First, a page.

Penalities could be going up for motorists caught talking or texting on hand-held cell phones

Texting While Driving

Currently the fines for using your hand-held cell phone to talk, text or email while driving are $100 for each offense. State Senator Dick Codey says, "That's a slap on the wrist. (My) bill is a slap in the face and that's what they need because they're killing people every day on our highways and it's got to stop and it's got to stop now!"

The Senate Law and Public Safety Committee has approved a bill co-sponsored by Codey and State Senator Fred Madden that would address what they call the "epidemic" of hands-free violations by drivers engaging in dangerous, and potentially lethal, distractions while behind the wheel.

The legislation would put in place a graduated penalty structure for repeat offenders who violate the state's hands-free cell phone law more than once in a ten-year period. Under the bill, first-time offenders would have to pay a fine of $200. Drivers convicted of a second offense within 10 years of the first would have to pay a fine of $400, and drivers convicted of a third and subsequent offenses within 10 years of the first would have to pay a fine of $600 and face driver's license suspension of up to 90 days.

Third and subsequent offense could also lead to three points on your driver's license. The fines would go towards a public information program about the dangers of texting while driving.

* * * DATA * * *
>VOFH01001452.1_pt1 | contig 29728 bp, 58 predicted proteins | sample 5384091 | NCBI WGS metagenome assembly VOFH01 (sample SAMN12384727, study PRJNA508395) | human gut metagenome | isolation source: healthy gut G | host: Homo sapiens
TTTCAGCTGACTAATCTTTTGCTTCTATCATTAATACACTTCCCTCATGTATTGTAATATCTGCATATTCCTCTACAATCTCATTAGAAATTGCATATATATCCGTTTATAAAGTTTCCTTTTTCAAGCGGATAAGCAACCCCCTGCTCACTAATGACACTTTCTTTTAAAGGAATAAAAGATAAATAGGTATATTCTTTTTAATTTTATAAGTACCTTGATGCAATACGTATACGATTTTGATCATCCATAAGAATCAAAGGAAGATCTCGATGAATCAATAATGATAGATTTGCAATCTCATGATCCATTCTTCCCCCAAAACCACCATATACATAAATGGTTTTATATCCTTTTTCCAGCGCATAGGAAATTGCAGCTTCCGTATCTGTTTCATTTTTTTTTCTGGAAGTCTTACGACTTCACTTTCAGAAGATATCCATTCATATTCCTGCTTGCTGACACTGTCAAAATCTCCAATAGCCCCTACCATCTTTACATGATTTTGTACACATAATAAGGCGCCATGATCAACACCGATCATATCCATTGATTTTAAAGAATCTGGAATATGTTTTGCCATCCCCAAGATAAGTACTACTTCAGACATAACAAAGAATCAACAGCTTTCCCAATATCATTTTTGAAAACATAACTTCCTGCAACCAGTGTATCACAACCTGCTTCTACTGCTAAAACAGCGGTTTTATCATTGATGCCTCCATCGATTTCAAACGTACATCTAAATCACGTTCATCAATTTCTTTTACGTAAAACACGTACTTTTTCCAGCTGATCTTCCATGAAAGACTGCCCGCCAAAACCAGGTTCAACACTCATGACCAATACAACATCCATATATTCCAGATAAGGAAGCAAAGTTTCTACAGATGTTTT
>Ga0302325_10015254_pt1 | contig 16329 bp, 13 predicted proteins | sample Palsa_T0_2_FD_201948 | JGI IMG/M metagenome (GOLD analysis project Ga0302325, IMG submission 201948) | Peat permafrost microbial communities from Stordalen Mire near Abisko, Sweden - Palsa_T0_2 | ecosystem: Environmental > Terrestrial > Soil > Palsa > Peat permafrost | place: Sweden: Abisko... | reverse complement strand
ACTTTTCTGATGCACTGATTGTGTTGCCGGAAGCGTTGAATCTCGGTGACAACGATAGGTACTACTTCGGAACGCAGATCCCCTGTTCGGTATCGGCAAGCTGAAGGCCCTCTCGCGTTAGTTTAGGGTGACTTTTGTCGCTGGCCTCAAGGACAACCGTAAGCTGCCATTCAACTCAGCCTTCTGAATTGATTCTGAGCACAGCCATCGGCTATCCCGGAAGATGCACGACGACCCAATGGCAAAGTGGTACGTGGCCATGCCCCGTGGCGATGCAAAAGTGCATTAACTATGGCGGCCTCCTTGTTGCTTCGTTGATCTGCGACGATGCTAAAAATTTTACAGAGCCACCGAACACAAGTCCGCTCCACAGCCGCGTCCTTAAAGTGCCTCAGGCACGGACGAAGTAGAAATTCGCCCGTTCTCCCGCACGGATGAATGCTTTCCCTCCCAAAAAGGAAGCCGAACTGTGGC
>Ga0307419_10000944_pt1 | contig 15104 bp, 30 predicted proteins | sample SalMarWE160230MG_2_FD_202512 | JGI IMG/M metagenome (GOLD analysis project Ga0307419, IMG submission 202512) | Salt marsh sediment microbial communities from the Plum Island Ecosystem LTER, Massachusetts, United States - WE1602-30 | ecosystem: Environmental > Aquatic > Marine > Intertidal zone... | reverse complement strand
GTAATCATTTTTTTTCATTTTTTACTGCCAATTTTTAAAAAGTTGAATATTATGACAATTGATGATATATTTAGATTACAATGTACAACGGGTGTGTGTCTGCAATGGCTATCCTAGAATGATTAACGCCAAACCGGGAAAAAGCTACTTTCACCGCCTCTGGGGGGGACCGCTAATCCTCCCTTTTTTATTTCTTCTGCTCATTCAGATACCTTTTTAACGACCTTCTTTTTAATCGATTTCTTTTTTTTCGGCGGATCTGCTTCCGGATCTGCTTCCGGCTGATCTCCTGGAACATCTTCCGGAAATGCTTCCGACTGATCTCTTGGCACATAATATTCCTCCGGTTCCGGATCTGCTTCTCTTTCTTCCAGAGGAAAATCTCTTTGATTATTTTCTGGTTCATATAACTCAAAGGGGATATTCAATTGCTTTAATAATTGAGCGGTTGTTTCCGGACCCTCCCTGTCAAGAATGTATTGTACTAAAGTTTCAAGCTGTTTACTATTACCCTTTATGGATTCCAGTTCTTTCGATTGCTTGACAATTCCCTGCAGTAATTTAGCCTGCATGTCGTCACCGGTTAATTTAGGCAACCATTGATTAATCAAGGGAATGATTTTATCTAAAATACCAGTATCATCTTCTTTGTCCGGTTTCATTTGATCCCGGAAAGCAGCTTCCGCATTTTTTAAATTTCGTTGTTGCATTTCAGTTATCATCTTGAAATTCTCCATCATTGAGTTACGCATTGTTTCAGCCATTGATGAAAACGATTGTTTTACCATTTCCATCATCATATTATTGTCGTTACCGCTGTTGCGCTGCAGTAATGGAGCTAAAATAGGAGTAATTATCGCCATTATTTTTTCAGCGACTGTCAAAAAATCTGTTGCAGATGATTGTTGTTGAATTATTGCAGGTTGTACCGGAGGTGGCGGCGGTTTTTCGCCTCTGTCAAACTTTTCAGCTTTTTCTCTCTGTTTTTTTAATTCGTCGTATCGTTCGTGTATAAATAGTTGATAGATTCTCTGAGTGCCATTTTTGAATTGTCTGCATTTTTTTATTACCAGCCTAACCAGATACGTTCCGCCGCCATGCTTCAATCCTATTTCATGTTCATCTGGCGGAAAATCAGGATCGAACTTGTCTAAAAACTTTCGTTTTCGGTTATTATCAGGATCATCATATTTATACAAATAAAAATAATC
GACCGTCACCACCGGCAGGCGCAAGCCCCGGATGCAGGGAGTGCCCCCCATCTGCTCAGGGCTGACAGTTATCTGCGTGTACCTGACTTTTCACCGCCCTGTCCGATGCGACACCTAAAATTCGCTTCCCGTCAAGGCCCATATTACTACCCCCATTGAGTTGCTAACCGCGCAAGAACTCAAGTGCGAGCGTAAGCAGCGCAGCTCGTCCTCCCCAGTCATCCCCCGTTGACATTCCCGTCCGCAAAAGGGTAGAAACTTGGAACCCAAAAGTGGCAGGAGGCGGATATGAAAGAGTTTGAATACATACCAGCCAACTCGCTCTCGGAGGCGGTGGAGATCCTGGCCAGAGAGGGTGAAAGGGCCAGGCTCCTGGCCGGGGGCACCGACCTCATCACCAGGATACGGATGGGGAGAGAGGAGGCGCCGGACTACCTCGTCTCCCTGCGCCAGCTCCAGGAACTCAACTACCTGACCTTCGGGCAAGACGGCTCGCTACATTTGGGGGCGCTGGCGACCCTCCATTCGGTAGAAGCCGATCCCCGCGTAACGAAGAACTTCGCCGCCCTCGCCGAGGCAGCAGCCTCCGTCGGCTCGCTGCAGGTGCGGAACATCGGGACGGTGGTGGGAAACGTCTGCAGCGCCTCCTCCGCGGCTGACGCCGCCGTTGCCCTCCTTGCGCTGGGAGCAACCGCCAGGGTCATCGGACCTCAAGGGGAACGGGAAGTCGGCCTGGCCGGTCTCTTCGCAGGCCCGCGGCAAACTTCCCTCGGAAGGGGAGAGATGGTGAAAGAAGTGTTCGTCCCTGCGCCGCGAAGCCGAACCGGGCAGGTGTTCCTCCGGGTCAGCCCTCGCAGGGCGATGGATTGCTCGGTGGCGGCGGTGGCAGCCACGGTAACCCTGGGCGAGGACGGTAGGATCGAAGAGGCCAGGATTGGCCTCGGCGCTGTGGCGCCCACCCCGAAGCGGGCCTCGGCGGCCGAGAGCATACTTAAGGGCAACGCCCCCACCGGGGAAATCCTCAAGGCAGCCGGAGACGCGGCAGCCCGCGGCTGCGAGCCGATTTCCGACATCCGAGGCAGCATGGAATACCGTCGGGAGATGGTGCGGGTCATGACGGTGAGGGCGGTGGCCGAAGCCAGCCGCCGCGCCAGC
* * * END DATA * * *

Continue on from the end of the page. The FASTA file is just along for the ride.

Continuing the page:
Codey says, "Considering that studies have shown that texting behind the wheel is just as dangerous, if not more dangerous, than getting behind the wheel drunk, an update of our hands-free cell phone law is long overdue. I hope that those groups that have traditionally advocated against drunk driving will also come out in force for this bill."

A 2010 'Car and Driver' magazine article showed how long it took to hit the brake when sober (.54 seconds), drunk (add four feet), reading an e-mail (add 36 feet) and sending a text message (add 70 feet). The Transport Research Laboratory study showed that reaction times were 35% worse for drivers sending a text message, as opposed to 12% worse for those at the legal limit of intoxication and 21% worse for those under the influence of cannabis. A study releaseded by the Virginia Tech Transportation Institute found that text messaging took drivers' focus away for 4.6 seconds, and a Clemson University simulator study found that text messaging and using an iPod caused drivers to leave their lanes ten percent more often.

Codey explains, "It takes much longer to react to something on the road than if they were drunk out of their minds. It sounds crazy, but it's a fact."

"This bill would put serious teeth in New Jersey's hands-free cell phone law, and would make our efforts to combat distractions while driving the toughest in the nation," says Madden. "We cannot sit idly by while drivers put themselves and others at risk by engaging in dangerous behavior behind the wheel. This bill sends the message; put down the phone and drive, or face the consequences."

The measure now awaits scheduling for a vote in the full Senate. Codey says he'll work to encourage the Assembly to pass its version of the measure very soon. A spokesman for Governor Chris Christie says, "We will review and consider the bill if and when it receives full legislative approval in both houses."

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